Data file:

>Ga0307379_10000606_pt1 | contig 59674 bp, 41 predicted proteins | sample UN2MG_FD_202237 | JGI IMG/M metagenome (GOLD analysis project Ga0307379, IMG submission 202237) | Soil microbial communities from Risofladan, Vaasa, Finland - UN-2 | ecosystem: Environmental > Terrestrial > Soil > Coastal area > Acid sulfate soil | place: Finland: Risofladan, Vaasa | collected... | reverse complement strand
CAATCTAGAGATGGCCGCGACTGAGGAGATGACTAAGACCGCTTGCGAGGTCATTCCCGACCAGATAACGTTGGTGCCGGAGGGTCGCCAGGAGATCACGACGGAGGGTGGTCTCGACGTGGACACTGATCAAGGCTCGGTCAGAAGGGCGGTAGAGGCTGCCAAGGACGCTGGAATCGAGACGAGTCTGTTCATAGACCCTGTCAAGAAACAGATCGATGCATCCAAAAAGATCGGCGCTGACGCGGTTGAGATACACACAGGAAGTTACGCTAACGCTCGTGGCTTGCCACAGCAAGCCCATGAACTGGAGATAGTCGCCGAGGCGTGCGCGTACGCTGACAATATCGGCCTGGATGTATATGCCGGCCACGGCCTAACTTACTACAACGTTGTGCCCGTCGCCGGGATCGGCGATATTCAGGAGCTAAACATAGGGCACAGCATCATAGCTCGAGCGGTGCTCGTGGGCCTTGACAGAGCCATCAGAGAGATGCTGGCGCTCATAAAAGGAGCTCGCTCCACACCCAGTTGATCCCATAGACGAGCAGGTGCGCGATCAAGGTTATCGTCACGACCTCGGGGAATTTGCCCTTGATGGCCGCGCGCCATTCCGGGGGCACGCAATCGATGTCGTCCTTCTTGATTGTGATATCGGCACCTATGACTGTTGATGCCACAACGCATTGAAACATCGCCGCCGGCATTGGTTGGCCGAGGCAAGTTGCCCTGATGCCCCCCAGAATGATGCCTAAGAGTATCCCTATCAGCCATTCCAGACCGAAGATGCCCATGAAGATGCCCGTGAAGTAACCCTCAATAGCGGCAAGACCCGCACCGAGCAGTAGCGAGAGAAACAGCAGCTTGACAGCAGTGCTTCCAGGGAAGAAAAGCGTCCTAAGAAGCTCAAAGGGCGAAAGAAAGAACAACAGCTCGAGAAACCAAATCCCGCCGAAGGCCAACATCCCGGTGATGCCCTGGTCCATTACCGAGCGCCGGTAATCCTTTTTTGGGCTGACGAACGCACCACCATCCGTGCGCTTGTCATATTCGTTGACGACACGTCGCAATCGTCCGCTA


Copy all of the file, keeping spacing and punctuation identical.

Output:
>Ga0307379_10000606_pt1 | contig 59674 bp, 41 predicted proteins | sample UN2MG_FD_202237 | JGI IMG/M metagenome (GOLD analysis project Ga0307379, IMG submission 202237) | Soil microbial communities from Risofladan, Vaasa, Finland - UN-2 | ecosystem: Environmental > Terrestrial > Soil > Coastal area > Acid sulfate soil | place: Finland: Risofladan, Vaasa | collected... | reverse complement strand
CAATCTAGAGATGGCCGCGACTGAGGAGATGACTAAGACCGCTTGCGAGGTCATTCCCGACCAGATAACGTTGGTGCCGGAGGGTCGCCAGGAGATCACGACGGAGGGTGGTCTCGACGTGGACACTGATCAAGGCTCGGTCAGAAGGGCGGTAGAGGCTGCCAAGGACGCTGGAATCGAGACGAGTCTGTTCATAGACCCTGTCAAGAAACAGATCGATGCATCCAAAAAGATCGGCGCTGACGCGGTTGAGATACACACAGGAAGTTACGCTAACGCTCGTGGCTTGCCACAGCAAGCCCATGAACTGGAGATAGTCGCCGAGGCGTGCGCGTACGCTGACAATATCGGCCTGGATGTATATGCCGGCCACGGCCTAACTTACTACAACGTTGTGCCCGTCGCCGGGATCGGCGATATTCAGGAGCTAAACATAGGGCACAGCATCATAGCTCGAGCGGTGCTCGTGGGCCTTGACAGAGCCATCAGAGAGATGCTGGCGCTCATAAAAGGAGCTCGCTCCACACCCAGTTGATCCCATAGACGAGCAGGTGCGCGATCAAGGTTATCGTCACGACCTCGGGGAATTTGCCCTTGATGGCCGCGCGCCATTCCGGGGGCACGCAATCGATGTCGTCCTTCTTGATTGTGATATCGGCACCTATGACTGTTGATGCCACAACGCATTGAAACATCGCCGCCGGCATTGGTTGGCCGAGGCAAGTTGCCCTGATGCCCCCCAGAATGATGCCTAAGAGTATCCCTATCAGCCATTCCAGACCGAAGATGCCCATGAAGATGCCCGTGAAGTAACCCTCAATAGCGGCAAGACCCGCACCGAGCAGTAGCGAGAGAAACAGCAGCTTGACAGCAGTGCTTCCAGGGAAGAAAAGCGTCCTAAGAAGCTCAAAGGGCGAAAGAAAGAACAACAGCTCGAGAAACCAAATCCCGCCGAAGGCCAACATCCCGGTGATGCCCTGGTCCATTACCGAGCGCCGGTAATCCTTTTTTGGGCTGACGAACGCACCACCATCCGTGCGCTTGTCATATTCGTTGACGACACGTCGCAATCGTCCGCTA